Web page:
I think of my favorite literary interviews as revelatory events: occasions, in Toni Morrison’s words, “when some moment or phrase flares like a lightning bug” and all participants “see it at the same time and… remember it the same way”.
Our two hosts play guest, and dive into the season’s high and lowlights, starting with the role humor played on the show. We also talk through the affordances of the “virtual” studio as opposed to the brick and mortar one where John recorded podcasts in “the before time.” Literary critics that we are, we can’tContinue reading “1.9 Season Wrap: Aarthi and John Reflect and Ruminate”
Novel Dialogue sits down with Michael Johnston of Purdue University and George Saunders, master of the short story form and author of the Booker-prize winning novel Lincoln in the Bardo. This conversation was defiant of novelist and chemist C.P. Snow’s lament that the sciences and humanities have become siloed from one another. George shows usContinue reading “1.8 The Novel is like a Stack of Yurts: George Saunders talks with Michael Johnston (AV)”
Helen Garner sits down with John and Elizabeth McMahon, a distinguished scholar of Australian literature. Helen’s novels range from the anti-patriarchy exuberance of Monkey Grip (1977) to the heartbreaking mortality at the heart of The Spare Room (2008). She has also authored a slew of nonfiction, plus screenplays for Jane Campion’s Two Friends and GillianContinue reading “1.7 Helen Garner is Hacking at the Adverbs (Elizabeth McMahon, JP)”
Gerry Canavan talks to geek feminist author Kameron Hurley about her Hugo-nominated novel The Light Brigade. A love-hate letter to military science fiction, The Light Brigade turns the form on its head. It is built around women fighters, queerness, and defying authority while being at the bottom of the chain of command. The novel also has surprisingContinue reading “1.6 Military Sci-Fi Minus the Misogyny: Kameron Hurley with Gerry Canavan (AV)”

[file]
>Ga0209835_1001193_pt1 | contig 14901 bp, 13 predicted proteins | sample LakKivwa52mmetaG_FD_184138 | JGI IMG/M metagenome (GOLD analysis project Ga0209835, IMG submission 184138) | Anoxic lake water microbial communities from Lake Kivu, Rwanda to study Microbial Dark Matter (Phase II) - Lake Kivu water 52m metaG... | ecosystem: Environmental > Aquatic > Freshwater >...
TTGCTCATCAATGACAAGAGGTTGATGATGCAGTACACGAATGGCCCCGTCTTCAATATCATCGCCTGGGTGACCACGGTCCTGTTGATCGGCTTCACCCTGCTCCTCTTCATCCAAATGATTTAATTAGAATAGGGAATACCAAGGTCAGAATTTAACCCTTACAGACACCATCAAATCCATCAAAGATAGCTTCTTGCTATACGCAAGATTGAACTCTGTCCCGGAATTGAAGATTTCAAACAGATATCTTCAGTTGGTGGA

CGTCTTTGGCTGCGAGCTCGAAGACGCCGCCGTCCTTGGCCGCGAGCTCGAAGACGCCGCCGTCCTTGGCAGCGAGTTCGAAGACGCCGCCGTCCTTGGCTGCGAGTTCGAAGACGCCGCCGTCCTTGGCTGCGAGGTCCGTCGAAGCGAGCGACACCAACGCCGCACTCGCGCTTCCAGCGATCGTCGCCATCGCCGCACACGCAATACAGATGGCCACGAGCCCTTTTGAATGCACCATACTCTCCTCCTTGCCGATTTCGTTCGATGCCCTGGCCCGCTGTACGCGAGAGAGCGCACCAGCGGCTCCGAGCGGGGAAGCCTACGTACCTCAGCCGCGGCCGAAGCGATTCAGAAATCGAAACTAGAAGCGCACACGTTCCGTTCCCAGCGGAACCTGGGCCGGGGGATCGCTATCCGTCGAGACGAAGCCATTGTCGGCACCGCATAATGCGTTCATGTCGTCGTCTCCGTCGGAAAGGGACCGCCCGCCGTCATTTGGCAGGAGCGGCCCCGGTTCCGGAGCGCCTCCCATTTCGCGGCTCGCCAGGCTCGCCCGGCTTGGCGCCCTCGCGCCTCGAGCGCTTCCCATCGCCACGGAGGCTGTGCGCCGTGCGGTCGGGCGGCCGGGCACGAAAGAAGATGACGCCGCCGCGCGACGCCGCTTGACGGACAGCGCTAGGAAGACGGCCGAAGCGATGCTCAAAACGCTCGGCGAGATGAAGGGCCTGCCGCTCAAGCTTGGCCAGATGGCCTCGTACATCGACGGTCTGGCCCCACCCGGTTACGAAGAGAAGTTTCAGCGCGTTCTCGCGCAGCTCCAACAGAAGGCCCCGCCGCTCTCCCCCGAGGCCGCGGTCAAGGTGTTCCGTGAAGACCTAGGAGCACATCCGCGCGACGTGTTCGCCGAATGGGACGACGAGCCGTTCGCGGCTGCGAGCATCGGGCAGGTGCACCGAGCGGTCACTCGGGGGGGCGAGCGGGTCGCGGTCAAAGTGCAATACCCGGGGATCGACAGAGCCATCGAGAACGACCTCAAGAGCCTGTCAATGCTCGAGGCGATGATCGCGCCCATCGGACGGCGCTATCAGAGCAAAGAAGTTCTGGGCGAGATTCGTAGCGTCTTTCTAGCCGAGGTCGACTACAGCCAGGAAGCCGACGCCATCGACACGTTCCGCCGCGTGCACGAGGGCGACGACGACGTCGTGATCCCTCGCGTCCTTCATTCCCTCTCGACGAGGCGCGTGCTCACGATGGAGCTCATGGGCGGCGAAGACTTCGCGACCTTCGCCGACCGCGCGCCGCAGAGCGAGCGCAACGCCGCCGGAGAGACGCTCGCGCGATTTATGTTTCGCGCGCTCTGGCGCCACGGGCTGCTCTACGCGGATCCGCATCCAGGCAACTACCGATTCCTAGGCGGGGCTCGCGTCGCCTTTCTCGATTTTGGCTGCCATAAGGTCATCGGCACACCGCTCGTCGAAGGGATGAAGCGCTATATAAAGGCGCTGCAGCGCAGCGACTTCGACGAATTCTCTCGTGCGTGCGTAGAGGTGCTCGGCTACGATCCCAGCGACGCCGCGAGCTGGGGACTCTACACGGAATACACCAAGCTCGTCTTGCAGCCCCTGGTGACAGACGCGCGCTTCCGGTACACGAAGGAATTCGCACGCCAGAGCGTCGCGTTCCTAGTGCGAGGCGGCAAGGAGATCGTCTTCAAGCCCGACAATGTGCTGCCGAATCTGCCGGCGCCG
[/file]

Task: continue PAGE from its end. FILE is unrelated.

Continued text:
James Robertson, brilliant author of The Testament of Gideon Mack, and University of Edinburgh’s top prof. Penny Fielding beam in from their respective corners of Scotland. Extensive reference is made to (John’s madly beloved) James Hogg and to Robert Louis Stevenson, especially his Jack-the-Ripperesque Jekyll and Hyde. The violence that underpins slavery–aye, even in Scotland,Continue reading “1.5 Getting Into Other Worlds: James Robertson with Penny Fielding (JP)”
Novel Dialogue sends Martin Puchner (polymathic author of The Written World and most recently The Language of Thieves) out to speak with Pew author Catherine Lacey. They go a-wandering. Lacey’s earlier works include a 2018 collection of short stories, Certain American States, and two novels: The Answers in 2017 and 2014’s Nobody is Ever Missing, a delightful roadContinue reading “1.4 Feral Fiction: Catherine Lacey and Martin Puchner (JP)”
Pamuk plays scholar and novelist both. He reads the cheekily postmodernist final page of his novel Snow, while also talmudically interspersing comments on the text. Listen to the Bonus here: